In traditional science education, every problem has one and only one correct solution, precise to three digits. Theories are taught dogmatically. Students who ask the “wrong” questions make themselves unpopular. In contrast to a traditional arts/humanities education, one rarely sees a science exam that requires the student to critically compare and contrast theories. Those enduring the rigors of a PhD program now tend to gravitate toward a narrow topic that is well known to the thesis advisor and researchable within a restricted time period. After years of concentrating on a narrow topic and using only certain prescribed research methods, you become a “Doctor of Philosophy.”
So is modern technology opening new horizons for civic engagement in scientific inquiry?
Yes, I do think technology is enabling post-normal science. Many educated citizens may know little about uncertainty except for a passing reference in a statistics course taken decades ago. Meanwhile, most scientists are averse to dealing with deep uncertainty in the belief that it may threaten their standing among colleagues and peers as well their ability to publish. Yet when we introduce them to the quadrant rainbow framework, they embrace it. It is time to retire the doctrine of scientific certainty.
We live in a world where more people are thinking for themselves about science. In the book How the Hippies Saved Physics: Science, Counterculture, and the Quantum Revival, David Kaiser shows how a group of deviant physicists in the 1970s helped reorient physics by asking questions that were unanswerable using conventional research methodologies. By analogy, the “deviants” today are engaged citizens whose engagement in scientific inquiry forces scientists to think outside their comfort zone of yes/no, true/false answers, and to seek more nuanced insights into pressing issues of public concern.
What are the prospects for citizen science in the face of entrenched university interests that favor disciplinary conformity and peer-reviewed publications in specialized journals?
Your question reminds me of a worrying book by the philosopher Elijah Milgram, The Great Endarkenment: Philosophy in an Age of Hyperspecialization. Endarkenment is the opposite of enlightenment. The thesis of the book is that scholars are becoming more narrow, self-contained, and solipsistic. In the context of science, this means they don’t know and don’t care about anything other than their own tiny field, reviewing each other’s papers and training each other’s students to behave in the same fashion. The author sees a total disintegration of learning even without the distorting effects of external corporate influence. The result is a general deterioration of creative, integrated, systemic thinking in the academic world, a slow, degenerative process of endarkenment.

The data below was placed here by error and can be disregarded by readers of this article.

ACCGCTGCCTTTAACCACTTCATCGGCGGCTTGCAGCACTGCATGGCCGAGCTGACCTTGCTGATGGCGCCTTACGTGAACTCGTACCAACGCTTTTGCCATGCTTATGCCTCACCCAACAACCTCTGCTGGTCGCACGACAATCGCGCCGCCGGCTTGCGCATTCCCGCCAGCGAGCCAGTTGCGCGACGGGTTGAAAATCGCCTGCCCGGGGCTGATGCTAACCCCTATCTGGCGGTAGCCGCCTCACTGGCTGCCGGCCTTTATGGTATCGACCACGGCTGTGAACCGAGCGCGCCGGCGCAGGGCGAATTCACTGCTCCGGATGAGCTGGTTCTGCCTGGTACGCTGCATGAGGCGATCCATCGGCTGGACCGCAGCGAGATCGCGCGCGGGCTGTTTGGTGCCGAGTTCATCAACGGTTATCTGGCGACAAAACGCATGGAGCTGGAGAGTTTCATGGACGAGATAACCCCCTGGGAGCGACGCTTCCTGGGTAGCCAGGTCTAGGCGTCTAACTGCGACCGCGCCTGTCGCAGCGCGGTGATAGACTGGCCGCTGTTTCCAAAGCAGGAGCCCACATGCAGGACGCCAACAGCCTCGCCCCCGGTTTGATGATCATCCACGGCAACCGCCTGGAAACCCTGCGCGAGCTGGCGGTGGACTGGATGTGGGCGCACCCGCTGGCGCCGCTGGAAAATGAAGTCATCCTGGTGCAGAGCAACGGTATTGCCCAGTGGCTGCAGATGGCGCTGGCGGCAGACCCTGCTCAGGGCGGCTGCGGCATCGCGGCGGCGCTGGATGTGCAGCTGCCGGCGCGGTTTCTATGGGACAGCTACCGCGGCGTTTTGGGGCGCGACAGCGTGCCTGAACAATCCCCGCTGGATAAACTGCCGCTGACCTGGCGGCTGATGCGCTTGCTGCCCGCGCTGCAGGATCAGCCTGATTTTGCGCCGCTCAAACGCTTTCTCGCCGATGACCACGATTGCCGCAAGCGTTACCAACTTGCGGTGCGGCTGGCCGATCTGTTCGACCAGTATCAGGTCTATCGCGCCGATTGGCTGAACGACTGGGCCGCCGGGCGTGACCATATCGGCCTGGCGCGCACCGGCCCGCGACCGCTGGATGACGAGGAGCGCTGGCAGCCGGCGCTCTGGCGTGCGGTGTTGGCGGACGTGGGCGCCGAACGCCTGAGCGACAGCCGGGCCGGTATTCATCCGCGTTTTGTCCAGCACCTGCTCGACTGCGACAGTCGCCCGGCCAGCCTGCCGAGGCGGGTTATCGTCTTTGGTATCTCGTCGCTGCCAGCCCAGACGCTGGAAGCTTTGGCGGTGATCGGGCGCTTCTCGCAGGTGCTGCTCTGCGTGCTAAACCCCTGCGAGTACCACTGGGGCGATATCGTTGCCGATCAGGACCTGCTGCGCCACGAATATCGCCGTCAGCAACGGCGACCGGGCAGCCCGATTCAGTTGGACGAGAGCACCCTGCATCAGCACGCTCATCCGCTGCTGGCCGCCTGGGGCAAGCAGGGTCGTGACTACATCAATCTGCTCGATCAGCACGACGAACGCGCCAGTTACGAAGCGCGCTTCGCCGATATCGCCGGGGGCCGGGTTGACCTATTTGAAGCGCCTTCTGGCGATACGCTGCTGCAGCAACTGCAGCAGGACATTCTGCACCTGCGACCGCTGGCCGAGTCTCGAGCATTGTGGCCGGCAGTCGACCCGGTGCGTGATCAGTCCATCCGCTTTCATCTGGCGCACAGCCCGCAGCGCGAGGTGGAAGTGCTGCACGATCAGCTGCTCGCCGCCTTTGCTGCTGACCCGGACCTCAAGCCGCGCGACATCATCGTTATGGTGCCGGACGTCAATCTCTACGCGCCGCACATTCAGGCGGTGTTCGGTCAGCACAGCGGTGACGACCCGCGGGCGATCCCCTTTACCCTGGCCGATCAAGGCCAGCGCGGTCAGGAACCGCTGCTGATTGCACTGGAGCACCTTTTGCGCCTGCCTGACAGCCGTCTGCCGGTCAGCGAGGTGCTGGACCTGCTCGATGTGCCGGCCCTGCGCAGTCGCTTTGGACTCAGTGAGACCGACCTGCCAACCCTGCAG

Amidst this gloomy landscape are some exceptions where radical, critical thinking is practiced. There are many vigorous initiatives within science that are combating the tendencies that degrade and corrupt scientific integrity. There are also institutions in which the new awareness of science is promoted. One example is the Joint Research Centre of the European Commission, which started off as the Nuclear Energy Research Establishment and now has become the source of scientific information and advice for the Commission. And in the Directorate-General for Research, there is an active movement for developing “open science,” post-normal or citizen science by another name.
The Great Transition Initiative posits normative scenarios of the global future, an exercise that accepts and integrates uncertainty. What are the implications of post-normal science for scenario design and epistemology?
Until recently, all scenarios—normative or otherwise—have taken science for granted, assuming that science will produce invention, and invention will lead to progress. In this view, science is a force unto itself and, at the same time, is controlled for human benefit. But reality is now seen to be more complex. Important issues are contested. For example, in agriculture, we have agribusinesses like Monsanto on one side and activist movements on the other, both claiming that science is on their side. The same is true for pharmaceuticals—limitless faith in scientific advancement such as genomic medicine by some, and skepticism regarding efficacy and safety by others.
So science is integral to scenario analysis. In some scenarios, it plays a positive force in achieving a Great Transition. In others, it may contribute to degeneration and collapse. Either way, it plays a pivotal role in imagining the global future. What we can say for sure is that citizen science should play a vital role in both shaping and achieving the just and resilient future that all people of good will seek to attain.
Cite as Jerome Ravetz, "Democratizing Science in an Age of Uncertainty," interview by Allen White, Great Transition Initiative (June 2016), http://www.greattransition.org/publication/democratizing-science.